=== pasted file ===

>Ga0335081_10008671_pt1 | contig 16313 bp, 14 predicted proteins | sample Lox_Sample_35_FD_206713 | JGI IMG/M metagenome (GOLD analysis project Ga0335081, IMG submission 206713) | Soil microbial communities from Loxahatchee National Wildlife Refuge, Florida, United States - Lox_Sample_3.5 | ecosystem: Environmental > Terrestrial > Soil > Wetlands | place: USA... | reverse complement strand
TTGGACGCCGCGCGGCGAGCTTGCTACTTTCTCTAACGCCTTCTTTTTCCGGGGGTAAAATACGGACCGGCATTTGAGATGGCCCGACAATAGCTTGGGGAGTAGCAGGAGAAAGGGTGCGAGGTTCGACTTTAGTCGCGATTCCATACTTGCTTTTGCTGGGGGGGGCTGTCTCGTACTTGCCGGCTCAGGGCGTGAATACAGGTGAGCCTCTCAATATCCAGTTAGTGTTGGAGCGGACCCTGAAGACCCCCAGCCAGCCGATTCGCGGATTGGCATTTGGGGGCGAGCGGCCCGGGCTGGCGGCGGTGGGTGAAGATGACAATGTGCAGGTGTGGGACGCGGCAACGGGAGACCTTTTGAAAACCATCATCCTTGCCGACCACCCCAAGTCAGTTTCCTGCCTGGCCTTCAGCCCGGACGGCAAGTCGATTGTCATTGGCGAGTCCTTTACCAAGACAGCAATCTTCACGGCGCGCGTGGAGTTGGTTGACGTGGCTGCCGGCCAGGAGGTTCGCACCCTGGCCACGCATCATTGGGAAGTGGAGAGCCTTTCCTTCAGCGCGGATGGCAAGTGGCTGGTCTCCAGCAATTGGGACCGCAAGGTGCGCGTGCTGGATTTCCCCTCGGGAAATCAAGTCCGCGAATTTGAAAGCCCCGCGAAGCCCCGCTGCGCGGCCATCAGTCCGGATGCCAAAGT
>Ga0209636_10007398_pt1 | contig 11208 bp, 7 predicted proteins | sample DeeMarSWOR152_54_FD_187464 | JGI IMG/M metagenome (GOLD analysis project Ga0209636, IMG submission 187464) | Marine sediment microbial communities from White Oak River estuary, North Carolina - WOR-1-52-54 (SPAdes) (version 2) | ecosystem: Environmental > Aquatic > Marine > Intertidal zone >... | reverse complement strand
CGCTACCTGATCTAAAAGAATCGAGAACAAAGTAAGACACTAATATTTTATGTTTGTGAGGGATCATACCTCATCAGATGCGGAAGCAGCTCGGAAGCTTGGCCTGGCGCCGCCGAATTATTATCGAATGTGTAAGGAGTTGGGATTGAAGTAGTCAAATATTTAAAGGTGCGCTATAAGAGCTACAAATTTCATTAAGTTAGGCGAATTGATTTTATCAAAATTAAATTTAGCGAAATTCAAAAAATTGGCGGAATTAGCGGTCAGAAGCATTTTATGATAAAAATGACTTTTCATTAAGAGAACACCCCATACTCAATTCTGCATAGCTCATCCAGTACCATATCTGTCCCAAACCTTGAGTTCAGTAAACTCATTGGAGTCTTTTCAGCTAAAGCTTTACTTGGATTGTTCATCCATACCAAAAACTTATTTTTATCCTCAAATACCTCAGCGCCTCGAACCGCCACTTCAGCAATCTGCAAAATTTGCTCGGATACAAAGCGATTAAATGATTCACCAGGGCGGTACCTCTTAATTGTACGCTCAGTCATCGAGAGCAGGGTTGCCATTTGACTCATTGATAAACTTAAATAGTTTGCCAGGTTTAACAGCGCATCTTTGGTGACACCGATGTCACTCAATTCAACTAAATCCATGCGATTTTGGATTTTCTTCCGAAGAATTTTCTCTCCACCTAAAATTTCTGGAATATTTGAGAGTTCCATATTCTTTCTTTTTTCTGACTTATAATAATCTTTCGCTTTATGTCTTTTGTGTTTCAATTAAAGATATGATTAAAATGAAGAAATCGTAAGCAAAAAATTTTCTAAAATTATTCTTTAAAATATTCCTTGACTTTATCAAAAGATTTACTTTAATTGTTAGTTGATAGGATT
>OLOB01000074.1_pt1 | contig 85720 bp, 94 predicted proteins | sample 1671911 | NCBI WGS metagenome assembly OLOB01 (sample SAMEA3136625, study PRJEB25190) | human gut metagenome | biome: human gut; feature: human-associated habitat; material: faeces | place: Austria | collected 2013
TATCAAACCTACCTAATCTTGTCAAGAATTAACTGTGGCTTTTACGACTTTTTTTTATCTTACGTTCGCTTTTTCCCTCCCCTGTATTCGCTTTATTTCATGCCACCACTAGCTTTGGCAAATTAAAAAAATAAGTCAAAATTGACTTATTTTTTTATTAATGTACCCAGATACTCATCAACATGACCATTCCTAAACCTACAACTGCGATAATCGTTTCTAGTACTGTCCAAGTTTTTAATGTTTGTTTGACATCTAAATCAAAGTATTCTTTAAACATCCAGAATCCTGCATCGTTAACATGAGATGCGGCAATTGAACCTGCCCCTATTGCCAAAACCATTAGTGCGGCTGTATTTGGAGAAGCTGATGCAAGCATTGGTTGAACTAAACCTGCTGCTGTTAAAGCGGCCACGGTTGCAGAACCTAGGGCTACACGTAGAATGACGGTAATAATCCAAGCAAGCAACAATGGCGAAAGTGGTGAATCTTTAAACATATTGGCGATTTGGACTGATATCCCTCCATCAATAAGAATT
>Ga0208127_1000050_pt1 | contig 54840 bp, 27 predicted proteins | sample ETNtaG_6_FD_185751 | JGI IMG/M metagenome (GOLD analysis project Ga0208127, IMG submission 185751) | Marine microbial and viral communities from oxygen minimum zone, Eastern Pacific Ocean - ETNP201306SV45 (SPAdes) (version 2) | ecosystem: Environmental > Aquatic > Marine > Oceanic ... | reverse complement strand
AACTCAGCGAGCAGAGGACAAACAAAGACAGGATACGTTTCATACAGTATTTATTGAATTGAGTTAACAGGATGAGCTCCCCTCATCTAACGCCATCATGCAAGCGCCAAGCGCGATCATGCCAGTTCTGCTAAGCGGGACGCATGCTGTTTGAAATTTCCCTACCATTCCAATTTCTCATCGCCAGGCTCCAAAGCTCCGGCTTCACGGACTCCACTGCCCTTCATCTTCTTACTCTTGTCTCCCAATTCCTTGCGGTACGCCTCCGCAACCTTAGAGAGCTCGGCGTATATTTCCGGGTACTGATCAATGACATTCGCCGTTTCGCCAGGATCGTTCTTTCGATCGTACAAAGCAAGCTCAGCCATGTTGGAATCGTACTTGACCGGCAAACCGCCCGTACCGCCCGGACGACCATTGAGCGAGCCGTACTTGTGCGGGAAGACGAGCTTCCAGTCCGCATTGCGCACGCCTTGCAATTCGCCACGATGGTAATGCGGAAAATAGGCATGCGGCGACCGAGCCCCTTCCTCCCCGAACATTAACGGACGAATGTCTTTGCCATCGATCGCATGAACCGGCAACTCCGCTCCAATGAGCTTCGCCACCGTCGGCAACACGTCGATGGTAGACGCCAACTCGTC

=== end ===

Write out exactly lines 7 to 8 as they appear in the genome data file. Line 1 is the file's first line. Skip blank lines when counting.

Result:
>Ga0208127_1000050_pt1 | contig 54840 bp, 27 predicted proteins | sample ETNtaG_6_FD_185751 | JGI IMG/M metagenome (GOLD analysis project Ga0208127, IMG submission 185751) | Marine microbial and viral communities from oxygen minimum zone, Eastern Pacific Ocean - ETNP201306SV45 (SPAdes) (version 2) | ecosystem: Environmental > Aquatic > Marine > Oceanic ... | reverse complement strand
AACTCAGCGAGCAGAGGACAAACAAAGACAGGATACGTTTCATACAGTATTTATTGAATTGAGTTAACAGGATGAGCTCCCCTCATCTAACGCCATCATGCAAGCGCCAAGCGCGATCATGCCAGTTCTGCTAAGCGGGACGCATGCTGTTTGAAATTTCCCTACCATTCCAATTTCTCATCGCCAGGCTCCAAAGCTCCGGCTTCACGGACTCCACTGCCCTTCATCTTCTTACTCTTGTCTCCCAATTCCTTGCGGTACGCCTCCGCAACCTTAGAGAGCTCGGCGTATATTTCCGGGTACTGATCAATGACATTCGCCGTTTCGCCAGGATCGTTCTTTCGATCGTACAAAGCAAGCTCAGCCATGTTGGAATCGTACTTGACCGGCAAACCGCCCGTACCGCCCGGACGACCATTGAGCGAGCCGTACTTGTGCGGGAAGACGAGCTTCCAGTCCGCATTGCGCACGCCTTGCAATTCGCCACGATGGTAATGCGGAAAATAGGCATGCGGCGACCGAGCCCCTTCCTCCCCGAACATTAACGGACGAATGTCTTTGCCATCGATCGCATGAACCGGCAACTCCGCTCCAATGAGCTTCGCCACCGTCGGCAACACGTCGATGGTAGACGCCAACTCGTC